On February 6, 2022, Her Majesty The Queen became the first British monarch to celebrate a Platinum Jubilee, marking 70 years of service to the people of the United Kingdom and the Commonwealth.

Throughout her time as the longest reigning monarch in British history and in the decades before, Queen Elizabeth II maintained an enduring relationship with the armed forces, regularly visiting military personnel and bases including Duxford, as a Queen, a Princess and a soldier.

Princess Elizabeth’s first public duties were during World War II, which broke out when she was 13 years old. At the age of 19, Princess Elizabeth joined the Auxiliary Territorial Service (ATS), becoming the first woman in The Royal Family to enlist as a full-time member of the armed services. On the insistence of her father King George VI, Elizabeth wasn’t given a special rank and started her military career as a second subaltern (equivalent to a junior officer). She trained as a driver and mechanic, and was eventually promoted to junior commander. Her younger sister Princess Margaret went on to become a Girl Guide and join the Sea Rangers.

The King and Princess Margaret watching Princess Elizabeth at work on a car engine, 1945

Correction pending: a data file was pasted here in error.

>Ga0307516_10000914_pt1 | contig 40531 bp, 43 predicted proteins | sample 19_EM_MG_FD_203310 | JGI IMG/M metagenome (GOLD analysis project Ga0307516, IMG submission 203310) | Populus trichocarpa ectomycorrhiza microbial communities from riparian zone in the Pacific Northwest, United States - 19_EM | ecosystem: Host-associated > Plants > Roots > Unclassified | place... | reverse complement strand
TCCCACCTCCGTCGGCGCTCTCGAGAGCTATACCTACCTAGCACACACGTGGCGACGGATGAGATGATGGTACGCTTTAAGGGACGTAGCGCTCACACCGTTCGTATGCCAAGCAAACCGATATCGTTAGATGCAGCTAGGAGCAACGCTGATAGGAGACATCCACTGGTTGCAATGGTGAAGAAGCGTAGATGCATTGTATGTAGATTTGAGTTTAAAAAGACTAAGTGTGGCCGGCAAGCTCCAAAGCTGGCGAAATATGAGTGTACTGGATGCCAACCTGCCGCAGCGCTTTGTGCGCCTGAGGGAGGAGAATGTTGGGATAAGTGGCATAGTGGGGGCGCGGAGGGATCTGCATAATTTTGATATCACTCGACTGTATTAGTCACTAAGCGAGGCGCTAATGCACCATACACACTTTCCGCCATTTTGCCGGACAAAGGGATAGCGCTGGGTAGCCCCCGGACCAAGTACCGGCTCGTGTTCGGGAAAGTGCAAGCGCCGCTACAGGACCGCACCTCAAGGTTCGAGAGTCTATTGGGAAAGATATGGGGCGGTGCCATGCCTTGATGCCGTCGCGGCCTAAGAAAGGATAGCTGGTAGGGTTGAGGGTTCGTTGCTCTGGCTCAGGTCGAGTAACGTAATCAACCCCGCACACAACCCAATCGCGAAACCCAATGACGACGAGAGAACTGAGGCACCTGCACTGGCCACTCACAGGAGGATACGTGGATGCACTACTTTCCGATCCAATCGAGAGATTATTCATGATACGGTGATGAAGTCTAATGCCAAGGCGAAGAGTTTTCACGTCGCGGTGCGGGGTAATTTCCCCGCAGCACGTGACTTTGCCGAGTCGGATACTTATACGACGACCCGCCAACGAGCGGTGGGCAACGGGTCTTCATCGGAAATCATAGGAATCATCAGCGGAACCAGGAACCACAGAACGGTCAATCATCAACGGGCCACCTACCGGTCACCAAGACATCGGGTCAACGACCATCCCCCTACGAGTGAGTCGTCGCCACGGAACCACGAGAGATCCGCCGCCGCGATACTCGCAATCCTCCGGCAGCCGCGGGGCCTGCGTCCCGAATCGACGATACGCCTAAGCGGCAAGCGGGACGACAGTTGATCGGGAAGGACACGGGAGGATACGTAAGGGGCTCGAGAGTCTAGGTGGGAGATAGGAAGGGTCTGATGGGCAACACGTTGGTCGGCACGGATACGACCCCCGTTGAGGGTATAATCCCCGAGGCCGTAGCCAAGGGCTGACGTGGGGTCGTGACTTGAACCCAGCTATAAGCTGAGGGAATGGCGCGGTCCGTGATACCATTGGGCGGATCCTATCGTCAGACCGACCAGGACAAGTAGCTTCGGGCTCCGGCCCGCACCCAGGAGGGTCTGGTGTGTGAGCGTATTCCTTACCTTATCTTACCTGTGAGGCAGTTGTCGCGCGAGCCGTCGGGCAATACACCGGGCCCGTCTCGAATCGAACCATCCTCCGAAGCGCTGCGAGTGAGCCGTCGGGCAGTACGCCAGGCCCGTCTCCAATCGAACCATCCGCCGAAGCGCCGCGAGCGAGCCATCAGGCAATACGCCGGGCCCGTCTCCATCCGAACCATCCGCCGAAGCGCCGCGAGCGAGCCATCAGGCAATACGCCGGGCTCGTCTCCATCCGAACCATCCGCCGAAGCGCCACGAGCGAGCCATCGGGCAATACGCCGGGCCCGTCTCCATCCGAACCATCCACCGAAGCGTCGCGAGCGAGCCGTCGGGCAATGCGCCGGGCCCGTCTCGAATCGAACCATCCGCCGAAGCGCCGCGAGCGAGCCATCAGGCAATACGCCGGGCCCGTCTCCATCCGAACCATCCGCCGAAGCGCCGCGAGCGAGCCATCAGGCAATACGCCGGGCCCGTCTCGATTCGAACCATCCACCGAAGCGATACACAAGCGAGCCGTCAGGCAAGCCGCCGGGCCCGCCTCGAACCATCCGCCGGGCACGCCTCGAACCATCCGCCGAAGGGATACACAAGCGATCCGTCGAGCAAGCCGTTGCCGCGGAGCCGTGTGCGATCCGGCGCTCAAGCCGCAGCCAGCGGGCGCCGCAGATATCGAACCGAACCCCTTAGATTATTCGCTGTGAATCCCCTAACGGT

As the heir presumptive, part of Princess Elizabeth’s public duties during World War II included visits to American bases like Duxford and Alconbury. At Thurleigh, she christened a B-17 Flying Fortress “Rose of York” named in her honor.

Both images: Princess Elizabeth and Colonel Claude Putnam, Commanding Officer of the 306th Bomb Group, at the christening of the “Rose of York” on July 6, 1944

Her Majesty’s public efforts—including boosting morale as a teenager with radio announcements from Windsor Castle, fulfilling her duties as part of the ATS, and since then in her role as Head of the Armed Forces, a post that continues a long royal military tradition—are examples of The Queen’s extraordinary commitment to military service. The American Air Museum was proud to be a part of this legacy 25 years ago, when The Queen graciously honored the special friendship that binds the United States and Britain by opening the American Air Museum in August 1997.

Queen Elizabeth II at the opening of the American Air Museum, August 1, 1997
Queen Elizabeth, King George VI and Princess Elizabeth during a visit to the 305th Bomb Group
Captain Louise C. Bain shakes hands with King George IV. At left – Princess Elizabeth, Queen Elizabeth and Lieutenant General James Doolittle
King George VI, Queen Elizabeth, Princess Elizabeth and Major General James Doolittle meet airman Lloyd C. Mason of the 379th Bomb Group

Celebrations of the Queen’s unprecedented tenure are culminating in a four-day UK Bank Holiday weekend starting Thursday, June 2, and lasting through Sunday, June 5. Music, parades and festive ceremonies are planned in the Queen’s honor.

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